When Gmail debuted 12 years ago it made a shift in how we thought about email. At a time when the norm was Hotmail's 2MB free storage, or using an ISP email address you were likely to lose at some point, the days of having to tightly manage your email storage are long gone.

Instead of deleting, the idea of archiving messages indefinitely became plausible. This has been helped by a clean interface to keep a tidy inbox and powerful search capabilities, so you can find and retrieve old emails at will. Gmail search is also speedy which makes it practical, even if you don't keep your inbox at all organized.

For sake of brevity, I'll cover a few of my favorite and most useful Gmail search operators and then give you the full list below with some examples.

First Things First

If you don't want to remember any operators, clicking on the search box down arrow will bring up a dialog with useful ways to search, covering typical queries using labels, date, recipients, and so on.

On the opposite of the spectrum, those who love keyboard shortcuts will certainly want to enter operators by hand. So make sure you have Gmail keyboard shortcuts turned on (Shift + ' / ' shows the full list) and simply hitting ' / ' (forward slash) will bring focus on the search box.

Most Useful

Using quotes "search goes here" and the minus sign "-"

Similar to searching on Google, if you wrap your query around with quotes, it will make a literal search. So you can look up an exact string like "a new hope". Conversely, adding a minus sign before a certain term or email address, will remove those from your results. For example, "star wars" -battlefront.

from: to: subject:

Run a standard search while adding who you sent or received an email from. This will narrow search results considerably, effectively filtering results in a breeze. If it's someone in your address book, Gmail will help matters further by autocompleting names which is handy.

Similarly, with subject: you can ignore emails' content and search text in the subject line only.

has:attachment and filename:

If you're looking for a specific email about your "pineapple" project that had an attachment added to it, you can add "has:attachment" and you'll only get results with emails that have your query term and attachments.

Or if you are looking for a particular file you can search by filename. The filename: operator also works to look up file types/extensions, so you can use "pineapple filename:pdf" and it will narrow things down for you.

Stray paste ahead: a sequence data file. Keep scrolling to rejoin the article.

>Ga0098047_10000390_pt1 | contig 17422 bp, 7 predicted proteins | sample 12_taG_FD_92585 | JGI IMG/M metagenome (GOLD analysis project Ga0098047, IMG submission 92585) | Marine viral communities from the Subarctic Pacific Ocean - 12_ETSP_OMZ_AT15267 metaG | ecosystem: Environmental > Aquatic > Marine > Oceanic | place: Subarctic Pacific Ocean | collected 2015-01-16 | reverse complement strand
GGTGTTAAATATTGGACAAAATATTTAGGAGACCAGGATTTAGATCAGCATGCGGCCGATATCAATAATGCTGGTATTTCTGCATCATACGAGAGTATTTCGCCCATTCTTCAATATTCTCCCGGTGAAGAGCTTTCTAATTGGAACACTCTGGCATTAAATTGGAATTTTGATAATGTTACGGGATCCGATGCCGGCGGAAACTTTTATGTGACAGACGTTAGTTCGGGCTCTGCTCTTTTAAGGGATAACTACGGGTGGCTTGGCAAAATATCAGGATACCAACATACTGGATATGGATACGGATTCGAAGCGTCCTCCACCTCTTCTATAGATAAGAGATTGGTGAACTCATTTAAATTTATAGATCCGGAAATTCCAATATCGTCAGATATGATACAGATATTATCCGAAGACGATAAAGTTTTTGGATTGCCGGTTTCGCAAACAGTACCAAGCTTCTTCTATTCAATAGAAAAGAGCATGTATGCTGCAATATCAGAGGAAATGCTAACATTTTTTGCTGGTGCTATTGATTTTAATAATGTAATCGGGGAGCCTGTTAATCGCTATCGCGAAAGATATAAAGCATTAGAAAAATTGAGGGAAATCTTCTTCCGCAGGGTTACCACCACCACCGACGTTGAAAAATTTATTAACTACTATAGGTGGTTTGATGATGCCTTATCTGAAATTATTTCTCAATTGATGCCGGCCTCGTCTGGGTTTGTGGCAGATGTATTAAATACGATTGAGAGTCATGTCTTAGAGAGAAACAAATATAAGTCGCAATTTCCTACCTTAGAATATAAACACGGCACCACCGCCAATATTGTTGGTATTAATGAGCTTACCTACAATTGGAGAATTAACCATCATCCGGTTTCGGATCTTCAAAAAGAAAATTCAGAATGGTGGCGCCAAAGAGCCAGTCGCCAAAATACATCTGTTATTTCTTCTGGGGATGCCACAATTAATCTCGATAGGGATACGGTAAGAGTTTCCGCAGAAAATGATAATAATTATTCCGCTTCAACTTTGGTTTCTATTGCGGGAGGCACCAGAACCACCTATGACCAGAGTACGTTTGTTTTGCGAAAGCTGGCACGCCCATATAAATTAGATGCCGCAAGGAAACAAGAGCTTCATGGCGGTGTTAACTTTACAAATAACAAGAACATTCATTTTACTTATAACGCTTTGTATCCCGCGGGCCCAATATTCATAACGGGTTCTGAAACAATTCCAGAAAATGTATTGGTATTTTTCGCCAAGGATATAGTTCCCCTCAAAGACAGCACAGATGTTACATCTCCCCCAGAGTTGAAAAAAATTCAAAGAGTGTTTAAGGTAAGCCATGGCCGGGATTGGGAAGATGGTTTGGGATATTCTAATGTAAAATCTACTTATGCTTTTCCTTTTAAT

size: and larger:

If you're running out of space (Gmail offers ~15GB of free storage these days), looking up old emails that are larger than say, 10mb larger:10m will help you finding those pesky emails with huge attachments you may no longer need, saving precious free inbox space in the process.

More Options

is: starred/unread/read/chat

If you use Gmail's star system to mark important messages, this will help narrowing things down considerably. Or if you use Google Chat, searching only within chats, can be a lifesaver, For example: "is:chat Melissa".

before: and after:

Although a tad cumbersome to use versus picking a date from the search drop down menu. For very specific queries you can use the yyyy/mm/dd format, to search within a certain time frame.

For example, "after:2017/01/01 invoice" or "after:2012/01/01 before:2016/01/01"

For relative time queries, you can also use older_than: and newer_than: (also available from the drop down search dialog).


Gmail search ignores Trash and Spam folders by default, this operator overrides it and searches everywhere.

Using brackets () and OR

Although I rarely use these, they surely come handy for advanced queries.

Brackets () let you group terms. For example, "subject:(star wars)" will look for the complete term in the subject line only, while trying to do the same without brackets "subject:star wars" would only look for the word 'star' in the subject and 'wars' everywhere else.

The OR operator (must be uppercase) works a little bit like programming. So you can match multiple terms. For example, a search for two different senders: "from:paul OR from:chris"

There are a few more search operators that we haven't covered here on purpose, since the above will cover 98% of your needs.

5 days, 5 killer tech tips is a new TechSpot monthly feature

On the 3rd week of every month, we will publish 5 tech tips, one for each day of the week (Monday-Friday) about a given app, service, or platform.

This week it's about uncovering great Gmail usability tips and tricks.